Wednesday, July 22, 2015


Alcman, Fragment 26

The Telegraph's obituary of M.L. West mentions his love of puns. Puns depend on the multiple, ambiguous meanings of words, and I wonder if West ever reflected on the fact that his own first name, Martin, is also a word meaning "kingfisher" in Italian, Spanish, and Portuguese. Eric Thomson, who pointed this out to me, remarked that "As a scholar West was a kingfisher, as fearless, darting and brilliant." The adjectives are borrowed from words in Alcman, fragment 26, describing a kingfisher (fearless ~ νηδεὲϲ ἦτορ ἔχων, darting ~ ποτήται, brilliant ~ ἁλιπόρφυροϲ). West translated the fragment in his Greek Lyric Poetry (1993; rpt. Oxford: Oxford University Press, 1999), p. 34, as follows:
My legs can support me no longer, young ladies
    with voices of honey and song divine!
Ah, would that I could be a kingfisher, flying
sea-blue, fearless, amid you halcyons
    down to rest on the foaming brine!
Here is the Greek, from Malcolm Davies, ed., Poetarum Melicorum Graecorum Fragmenta, Vol. I (Oxford: Oxford University Press, 1991), p. 76:
οὔ μ᾿ ἔτι, παρϲενικαὶ μελιγάρυεϲ ἱαρόφωνοι,
γυῖα φέρην δύναται· βάλε δὴ βάλε κηρύλοϲ εἴην,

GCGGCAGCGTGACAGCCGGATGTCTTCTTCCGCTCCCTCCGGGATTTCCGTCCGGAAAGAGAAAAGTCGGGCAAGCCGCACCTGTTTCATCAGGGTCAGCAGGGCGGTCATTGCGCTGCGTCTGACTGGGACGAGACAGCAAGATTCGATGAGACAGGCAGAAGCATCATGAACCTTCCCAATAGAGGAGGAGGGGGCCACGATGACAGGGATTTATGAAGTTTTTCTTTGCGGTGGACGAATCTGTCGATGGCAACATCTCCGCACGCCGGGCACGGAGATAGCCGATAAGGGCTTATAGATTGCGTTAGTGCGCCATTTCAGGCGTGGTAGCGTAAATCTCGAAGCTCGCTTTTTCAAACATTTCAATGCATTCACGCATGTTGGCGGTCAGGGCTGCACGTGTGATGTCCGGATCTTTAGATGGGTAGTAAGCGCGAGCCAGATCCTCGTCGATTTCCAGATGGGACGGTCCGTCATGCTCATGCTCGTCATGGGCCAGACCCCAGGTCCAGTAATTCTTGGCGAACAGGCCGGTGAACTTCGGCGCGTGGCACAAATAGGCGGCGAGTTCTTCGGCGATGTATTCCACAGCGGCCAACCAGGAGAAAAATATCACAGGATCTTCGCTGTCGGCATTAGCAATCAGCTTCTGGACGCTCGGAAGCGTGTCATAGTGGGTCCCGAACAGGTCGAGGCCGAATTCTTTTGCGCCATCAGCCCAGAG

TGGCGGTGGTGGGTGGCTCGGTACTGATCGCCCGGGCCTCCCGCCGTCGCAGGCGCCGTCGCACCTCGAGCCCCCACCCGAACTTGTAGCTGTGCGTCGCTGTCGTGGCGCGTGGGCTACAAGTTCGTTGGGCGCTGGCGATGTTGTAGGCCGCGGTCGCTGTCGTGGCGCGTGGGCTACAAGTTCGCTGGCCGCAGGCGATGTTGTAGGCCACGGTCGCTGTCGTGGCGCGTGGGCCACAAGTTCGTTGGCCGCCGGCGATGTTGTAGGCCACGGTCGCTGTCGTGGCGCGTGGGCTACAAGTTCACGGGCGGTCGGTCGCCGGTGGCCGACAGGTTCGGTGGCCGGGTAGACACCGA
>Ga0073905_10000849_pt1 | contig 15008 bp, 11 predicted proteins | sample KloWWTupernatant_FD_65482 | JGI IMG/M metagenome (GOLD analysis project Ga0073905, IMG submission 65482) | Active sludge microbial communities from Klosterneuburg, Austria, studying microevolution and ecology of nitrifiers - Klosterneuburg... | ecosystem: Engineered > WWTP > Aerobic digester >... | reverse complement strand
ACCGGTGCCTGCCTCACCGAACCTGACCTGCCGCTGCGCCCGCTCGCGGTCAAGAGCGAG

ὅϲ τ᾿ ἐπὶ κύματοϲ ἄνθοϲ ἅμ᾿ ἀλκυόνεϲϲι ποτήται
νηδεὲϲ ἦτορ ἔχων, ἁλιπόρφυροϲ ἱαρὸϲ ὄρνιϲ.
I've stitched together Davies' text, apparatus, and notes on this fragment (pp. 76-78) into a single image below, omitting page numbers and headings:

For commentary on the fragment see Herbert Weir Smyth, Greek Melic Poets (London: Macmillan and Co., Limited, 1900), pp. 190-191, and David A. Campbell, Greek Lyric Poetry (1982; rpt. London: Bristol Classical Press, 2003), pp. 217-218. A few notes to aid my own comprehension:

2 φέρην = φέρειν.

2 βάλε, see Liddell-Scott-Jones s.v.: "O that! would God! c. opt., Alcm.26, Call.Hec.26.2; cf. ἄβαλε."

2 δὴ, see J.D. Denniston, Greek Particles, 2nd ed. (Oxford: Clarendon Press, 1954), p. 218 ("in wishes"), and Guy L. Cooper, III, Greek Syntax, Vol. 4: Early Greek Poetic and Herodotean Syntax (Ann Arbor: University of Michigan Press, 2002), pp. 2950 ("may also be attached directly to ... optative forms which express ardent wishes") and 2955.

3 ποτήται, "flies to and fro," from ποτάομαι, frequentative of πέτομαι.

4 νηδεὲϲ (Boissonade's conjecture): νηδεής is not to be found in Liddell-Scott-Jones. The adjective would be equivalent to ἀδεής, meaning fearless.

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